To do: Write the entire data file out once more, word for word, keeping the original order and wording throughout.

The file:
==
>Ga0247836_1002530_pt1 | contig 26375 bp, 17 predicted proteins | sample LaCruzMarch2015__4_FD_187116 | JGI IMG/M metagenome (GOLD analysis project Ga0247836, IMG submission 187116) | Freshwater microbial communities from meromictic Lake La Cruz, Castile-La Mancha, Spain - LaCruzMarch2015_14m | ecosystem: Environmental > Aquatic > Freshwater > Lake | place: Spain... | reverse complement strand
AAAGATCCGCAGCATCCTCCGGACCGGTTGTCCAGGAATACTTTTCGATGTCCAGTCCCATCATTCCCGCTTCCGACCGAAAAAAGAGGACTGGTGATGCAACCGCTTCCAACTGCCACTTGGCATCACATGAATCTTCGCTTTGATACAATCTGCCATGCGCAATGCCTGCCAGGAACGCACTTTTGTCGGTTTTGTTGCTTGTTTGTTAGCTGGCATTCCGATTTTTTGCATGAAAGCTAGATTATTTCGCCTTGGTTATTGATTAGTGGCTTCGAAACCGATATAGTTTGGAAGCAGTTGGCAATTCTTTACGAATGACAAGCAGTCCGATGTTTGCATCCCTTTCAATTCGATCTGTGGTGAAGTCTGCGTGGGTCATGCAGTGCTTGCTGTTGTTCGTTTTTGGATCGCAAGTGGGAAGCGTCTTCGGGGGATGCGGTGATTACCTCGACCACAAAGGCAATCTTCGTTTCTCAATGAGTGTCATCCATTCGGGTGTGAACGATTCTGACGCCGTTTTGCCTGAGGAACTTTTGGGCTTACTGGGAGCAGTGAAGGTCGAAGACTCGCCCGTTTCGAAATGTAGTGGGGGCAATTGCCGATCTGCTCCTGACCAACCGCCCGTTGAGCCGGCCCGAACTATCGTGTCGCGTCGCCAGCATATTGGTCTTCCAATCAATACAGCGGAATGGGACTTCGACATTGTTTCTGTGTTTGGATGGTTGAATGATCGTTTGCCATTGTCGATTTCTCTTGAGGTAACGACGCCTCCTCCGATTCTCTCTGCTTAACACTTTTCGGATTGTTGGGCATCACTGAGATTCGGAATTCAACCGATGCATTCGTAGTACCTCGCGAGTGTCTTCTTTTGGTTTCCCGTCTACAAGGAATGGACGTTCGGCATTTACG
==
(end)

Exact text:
>Ga0247836_1002530_pt1 | contig 26375 bp, 17 predicted proteins | sample LaCruzMarch2015__4_FD_187116 | JGI IMG/M metagenome (GOLD analysis project Ga0247836, IMG submission 187116) | Freshwater microbial communities from meromictic Lake La Cruz, Castile-La Mancha, Spain - LaCruzMarch2015_14m | ecosystem: Environmental > Aquatic > Freshwater > Lake | place: Spain... | reverse complement strand
AAAGATCCGCAGCATCCTCCGGACCGGTTGTCCAGGAATACTTTTCGATGTCCAGTCCCATCATTCCCGCTTCCGACCGAAAAAAGAGGACTGGTGATGCAACCGCTTCCAACTGCCACTTGGCATCACATGAATCTTCGCTTTGATACAATCTGCCATGCGCAATGCCTGCCAGGAACGCACTTTTGTCGGTTTTGTTGCTTGTTTGTTAGCTGGCATTCCGATTTTTTGCATGAAAGCTAGATTATTTCGCCTTGGTTATTGATTAGTGGCTTCGAAACCGATATAGTTTGGAAGCAGTTGGCAATTCTTTACGAATGACAAGCAGTCCGATGTTTGCATCCCTTTCAATTCGATCTGTGGTGAAGTCTGCGTGGGTCATGCAGTGCTTGCTGTTGTTCGTTTTTGGATCGCAAGTGGGAAGCGTCTTCGGGGGATGCGGTGATTACCTCGACCACAAAGGCAATCTTCGTTTCTCAATGAGTGTCATCCATTCGGGTGTGAACGATTCTGACGCCGTTTTGCCTGAGGAACTTTTGGGCTTACTGGGAGCAGTGAAGGTCGAAGACTCGCCCGTTTCGAAATGTAGTGGGGGCAATTGCCGATCTGCTCCTGACCAACCGCCCGTTGAGCCGGCCCGAACTATCGTGTCGCGTCGCCAGCATATTGGTCTTCCAATCAATACAGCGGAATGGGACTTCGACATTGTTTCTGTGTTTGGATGGTTGAATGATCGTTTGCCATTGTCGATTTCTCTTGAGGTAACGACGCCTCCTCCGATTCTCTCTGCTTAACACTTTTCGGATTGTTGGGCATCACTGAGATTCGGAATTCAACCGATGCATTCGTAGTACCTCGCGAGTGTCTTCTTTTGGTTTCCCGTCTACAAGGAATGGACGTTCGGCATTTACG